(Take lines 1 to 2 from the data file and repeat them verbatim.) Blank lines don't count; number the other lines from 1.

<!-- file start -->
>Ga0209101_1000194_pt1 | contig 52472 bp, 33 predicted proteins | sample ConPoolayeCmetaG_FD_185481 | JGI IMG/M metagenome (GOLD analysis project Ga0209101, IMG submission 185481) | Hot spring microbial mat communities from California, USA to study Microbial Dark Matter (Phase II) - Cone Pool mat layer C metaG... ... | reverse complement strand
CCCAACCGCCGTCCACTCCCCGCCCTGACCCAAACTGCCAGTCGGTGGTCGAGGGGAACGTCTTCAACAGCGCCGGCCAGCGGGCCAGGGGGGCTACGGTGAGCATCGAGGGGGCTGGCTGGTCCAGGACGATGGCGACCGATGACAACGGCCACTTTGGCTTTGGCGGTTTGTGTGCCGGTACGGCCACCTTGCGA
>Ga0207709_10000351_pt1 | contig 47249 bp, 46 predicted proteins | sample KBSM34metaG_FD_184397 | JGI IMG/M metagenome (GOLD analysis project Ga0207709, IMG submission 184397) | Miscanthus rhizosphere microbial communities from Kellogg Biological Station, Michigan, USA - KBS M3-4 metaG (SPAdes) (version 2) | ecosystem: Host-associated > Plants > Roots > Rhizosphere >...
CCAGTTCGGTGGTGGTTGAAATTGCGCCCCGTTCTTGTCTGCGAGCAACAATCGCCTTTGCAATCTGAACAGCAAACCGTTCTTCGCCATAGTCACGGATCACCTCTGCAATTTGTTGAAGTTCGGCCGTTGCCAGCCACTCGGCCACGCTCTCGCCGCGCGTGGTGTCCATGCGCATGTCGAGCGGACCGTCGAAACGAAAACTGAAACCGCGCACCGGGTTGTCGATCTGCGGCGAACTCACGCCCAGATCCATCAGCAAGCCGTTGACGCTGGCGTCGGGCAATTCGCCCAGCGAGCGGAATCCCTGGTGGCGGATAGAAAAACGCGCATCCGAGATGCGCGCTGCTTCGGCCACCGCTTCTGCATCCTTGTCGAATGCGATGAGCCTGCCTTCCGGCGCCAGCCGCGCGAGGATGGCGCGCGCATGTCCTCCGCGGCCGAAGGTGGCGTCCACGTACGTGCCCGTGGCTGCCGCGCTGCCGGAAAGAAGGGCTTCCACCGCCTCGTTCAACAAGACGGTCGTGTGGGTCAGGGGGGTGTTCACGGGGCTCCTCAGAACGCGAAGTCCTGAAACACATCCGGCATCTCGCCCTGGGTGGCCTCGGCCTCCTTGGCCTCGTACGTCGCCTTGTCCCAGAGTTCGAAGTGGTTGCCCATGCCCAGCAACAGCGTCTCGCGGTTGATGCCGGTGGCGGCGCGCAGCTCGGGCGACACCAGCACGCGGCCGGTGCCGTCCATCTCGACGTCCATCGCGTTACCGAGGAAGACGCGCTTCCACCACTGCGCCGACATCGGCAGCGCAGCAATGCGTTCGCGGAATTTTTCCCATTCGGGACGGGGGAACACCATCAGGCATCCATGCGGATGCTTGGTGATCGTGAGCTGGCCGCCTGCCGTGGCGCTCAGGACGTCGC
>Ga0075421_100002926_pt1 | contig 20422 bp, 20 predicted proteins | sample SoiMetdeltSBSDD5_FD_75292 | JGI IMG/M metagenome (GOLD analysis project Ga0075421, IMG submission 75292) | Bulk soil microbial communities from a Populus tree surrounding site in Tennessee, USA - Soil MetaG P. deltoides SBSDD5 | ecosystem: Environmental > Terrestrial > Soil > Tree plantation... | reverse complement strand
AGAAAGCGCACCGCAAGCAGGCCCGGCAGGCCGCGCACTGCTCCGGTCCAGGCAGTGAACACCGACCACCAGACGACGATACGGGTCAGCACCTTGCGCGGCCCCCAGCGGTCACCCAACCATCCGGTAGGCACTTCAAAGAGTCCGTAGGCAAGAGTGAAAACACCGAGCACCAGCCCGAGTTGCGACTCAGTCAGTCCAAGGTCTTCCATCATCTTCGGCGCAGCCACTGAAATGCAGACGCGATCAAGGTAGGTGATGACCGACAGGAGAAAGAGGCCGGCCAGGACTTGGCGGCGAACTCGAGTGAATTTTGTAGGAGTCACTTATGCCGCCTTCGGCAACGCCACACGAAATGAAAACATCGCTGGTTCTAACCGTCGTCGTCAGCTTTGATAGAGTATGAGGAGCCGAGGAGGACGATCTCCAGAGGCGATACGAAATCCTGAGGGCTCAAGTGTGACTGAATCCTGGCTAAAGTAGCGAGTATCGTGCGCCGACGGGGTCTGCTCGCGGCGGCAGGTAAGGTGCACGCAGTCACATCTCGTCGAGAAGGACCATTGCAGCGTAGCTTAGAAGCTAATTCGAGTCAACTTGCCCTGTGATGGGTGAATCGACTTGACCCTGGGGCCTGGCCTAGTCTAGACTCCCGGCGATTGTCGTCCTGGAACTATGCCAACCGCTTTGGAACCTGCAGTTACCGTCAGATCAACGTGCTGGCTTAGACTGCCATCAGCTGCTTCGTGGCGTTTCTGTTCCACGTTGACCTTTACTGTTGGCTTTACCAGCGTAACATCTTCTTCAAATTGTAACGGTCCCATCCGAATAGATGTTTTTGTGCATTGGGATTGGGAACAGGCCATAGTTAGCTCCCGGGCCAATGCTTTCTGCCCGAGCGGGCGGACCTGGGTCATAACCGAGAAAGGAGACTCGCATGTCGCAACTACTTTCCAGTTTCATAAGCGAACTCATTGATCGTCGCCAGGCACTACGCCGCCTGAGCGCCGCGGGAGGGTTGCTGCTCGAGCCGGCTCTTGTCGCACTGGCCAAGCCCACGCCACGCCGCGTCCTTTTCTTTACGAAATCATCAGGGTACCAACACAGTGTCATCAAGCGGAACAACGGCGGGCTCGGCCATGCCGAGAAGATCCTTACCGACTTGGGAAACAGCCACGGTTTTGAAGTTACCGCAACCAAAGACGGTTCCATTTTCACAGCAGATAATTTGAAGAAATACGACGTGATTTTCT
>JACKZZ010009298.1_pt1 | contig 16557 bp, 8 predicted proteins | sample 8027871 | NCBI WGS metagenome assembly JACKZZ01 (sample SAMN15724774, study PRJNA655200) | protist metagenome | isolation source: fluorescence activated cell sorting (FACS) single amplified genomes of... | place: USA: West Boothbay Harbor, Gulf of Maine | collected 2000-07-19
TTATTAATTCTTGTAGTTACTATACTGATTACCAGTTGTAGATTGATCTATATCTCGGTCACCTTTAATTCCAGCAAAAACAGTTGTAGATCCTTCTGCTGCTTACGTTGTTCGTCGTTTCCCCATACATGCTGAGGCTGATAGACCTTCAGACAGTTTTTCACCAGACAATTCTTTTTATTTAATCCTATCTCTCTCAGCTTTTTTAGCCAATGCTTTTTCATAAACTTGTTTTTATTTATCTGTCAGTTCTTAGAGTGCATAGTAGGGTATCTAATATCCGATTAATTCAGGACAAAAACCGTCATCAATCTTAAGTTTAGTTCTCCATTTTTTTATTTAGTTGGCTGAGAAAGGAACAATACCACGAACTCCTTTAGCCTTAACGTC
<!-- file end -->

>Ga0209101_1000194_pt1 | contig 52472 bp, 33 predicted proteins | sample ConPoolayeCmetaG_FD_185481 | JGI IMG/M metagenome (GOLD analysis project Ga0209101, IMG submission 185481) | Hot spring microbial mat communities from California, USA to study Microbial Dark Matter (Phase II) - Cone Pool mat layer C metaG... ... | reverse complement strand
CCCAACCGCCGTCCACTCCCCGCCCTGACCCAAACTGCCAGTCGGTGGTCGAGGGGAACGTCTTCAACAGCGCCGGCCAGCGGGCCAGGGGGGCTACGGTGAGCATCGAGGGGGCTGGCTGGTCCAGGACGATGGCGACCGATGACAACGGCCACTTTGGCTTTGGCGGTTTGTGTGCCGGTACGGCCACCTTGCGA